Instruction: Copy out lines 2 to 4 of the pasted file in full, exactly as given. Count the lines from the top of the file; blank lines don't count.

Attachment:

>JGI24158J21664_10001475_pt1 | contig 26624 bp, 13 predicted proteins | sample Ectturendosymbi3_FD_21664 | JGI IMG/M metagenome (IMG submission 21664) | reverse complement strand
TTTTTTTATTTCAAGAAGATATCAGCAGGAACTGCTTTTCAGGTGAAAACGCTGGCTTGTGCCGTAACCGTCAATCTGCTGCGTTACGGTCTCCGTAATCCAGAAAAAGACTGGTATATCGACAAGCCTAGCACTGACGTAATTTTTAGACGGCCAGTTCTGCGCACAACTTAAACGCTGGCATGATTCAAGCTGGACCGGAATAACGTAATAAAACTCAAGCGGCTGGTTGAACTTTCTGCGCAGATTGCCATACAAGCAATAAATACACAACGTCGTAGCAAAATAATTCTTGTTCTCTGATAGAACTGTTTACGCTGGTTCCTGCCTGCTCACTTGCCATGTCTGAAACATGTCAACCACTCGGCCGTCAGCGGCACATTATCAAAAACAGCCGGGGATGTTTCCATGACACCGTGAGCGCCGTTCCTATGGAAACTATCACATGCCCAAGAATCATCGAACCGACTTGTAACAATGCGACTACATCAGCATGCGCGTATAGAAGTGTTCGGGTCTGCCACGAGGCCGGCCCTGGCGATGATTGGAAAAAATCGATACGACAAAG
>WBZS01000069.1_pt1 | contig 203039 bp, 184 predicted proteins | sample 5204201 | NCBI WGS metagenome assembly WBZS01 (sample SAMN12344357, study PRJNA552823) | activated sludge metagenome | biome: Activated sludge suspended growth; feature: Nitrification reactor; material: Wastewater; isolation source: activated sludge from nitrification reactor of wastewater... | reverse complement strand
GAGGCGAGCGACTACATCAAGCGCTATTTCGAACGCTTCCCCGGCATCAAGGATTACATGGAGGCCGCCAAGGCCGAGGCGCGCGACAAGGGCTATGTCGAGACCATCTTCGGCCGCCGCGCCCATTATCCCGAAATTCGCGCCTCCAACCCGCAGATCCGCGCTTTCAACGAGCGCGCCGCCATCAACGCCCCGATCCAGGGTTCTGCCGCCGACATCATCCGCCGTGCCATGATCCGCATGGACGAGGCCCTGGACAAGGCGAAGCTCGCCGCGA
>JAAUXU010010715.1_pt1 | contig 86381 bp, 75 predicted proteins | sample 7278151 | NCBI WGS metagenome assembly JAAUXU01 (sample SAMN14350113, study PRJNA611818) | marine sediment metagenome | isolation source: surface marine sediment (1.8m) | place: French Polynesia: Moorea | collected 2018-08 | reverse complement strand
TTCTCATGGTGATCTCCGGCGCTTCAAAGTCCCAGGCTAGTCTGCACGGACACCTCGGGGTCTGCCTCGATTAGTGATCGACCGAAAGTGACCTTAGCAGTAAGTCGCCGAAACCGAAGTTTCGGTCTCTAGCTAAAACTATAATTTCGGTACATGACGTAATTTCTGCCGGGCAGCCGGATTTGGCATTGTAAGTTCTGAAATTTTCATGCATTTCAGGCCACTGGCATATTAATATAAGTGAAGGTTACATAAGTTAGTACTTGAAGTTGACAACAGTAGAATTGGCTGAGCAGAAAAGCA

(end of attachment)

TTTTTTTATTTCAAGAAGATATCAGCAGGAACTGCTTTTCAGGTGAAAACGCTGGCTTGTGCCGTAACCGTCAATCTGCTGCGTTACGGTCTCCGTAATCCAGAAAAAGACTGGTATATCGACAAGCCTAGCACTGACGTAATTTTTAGACGGCCAGTTCTGCGCACAACTTAAACGCTGGCATGATTCAAGCTGGACCGGAATAACGTAATAAAACTCAAGCGGCTGGTTGAACTTTCTGCGCAGATTGCCATACAAGCAATAAATACACAACGTCGTAGCAAAATAATTCTTGTTCTCTGATAGAACTGTTTACGCTGGTTCCTGCCTGCTCACTTGCCATGTCTGAAACATGTCAACCACTCGGCCGTCAGCGGCACATTATCAAAAACAGCCGGGGATGTTTCCATGACACCGTGAGCGCCGTTCCTATGGAAACTATCACATGCCCAAGAATCATCGAACCGACTTGTAACAATGCGACTACATCAGCATGCGCGTATAGAAGTGTTCGGGTCTGCCACGAGGCCGGCCCTGGCGATGATTGGAAAAAATCGATACGACAAAG
>WBZS01000069.1_pt1 | contig 203039 bp, 184 predicted proteins | sample 5204201 | NCBI WGS metagenome assembly WBZS01 (sample SAMN12344357, study PRJNA552823) | activated sludge metagenome | biome: Activated sludge suspended growth; feature: Nitrification reactor; material: Wastewater; isolation source: activated sludge from nitrification reactor of wastewater... | reverse complement strand
GAGGCGAGCGACTACATCAAGCGCTATTTCGAACGCTTCCCCGGCATCAAGGATTACATGGAGGCCGCCAAGGCCGAGGCGCGCGACAAGGGCTATGTCGAGACCATCTTCGGCCGCCGCGCCCATTATCCCGAAATTCGCGCCTCCAACCCGCAGATCCGCGCTTTCAACGAGCGCGCCGCCATCAACGCCCCGATCCAGGGTTCTGCCGCCGACATCATCCGCCGTGCCATGATCCGCATGGACGAGGCCCTGGACAAGGCGAAGCTCGCCGCGA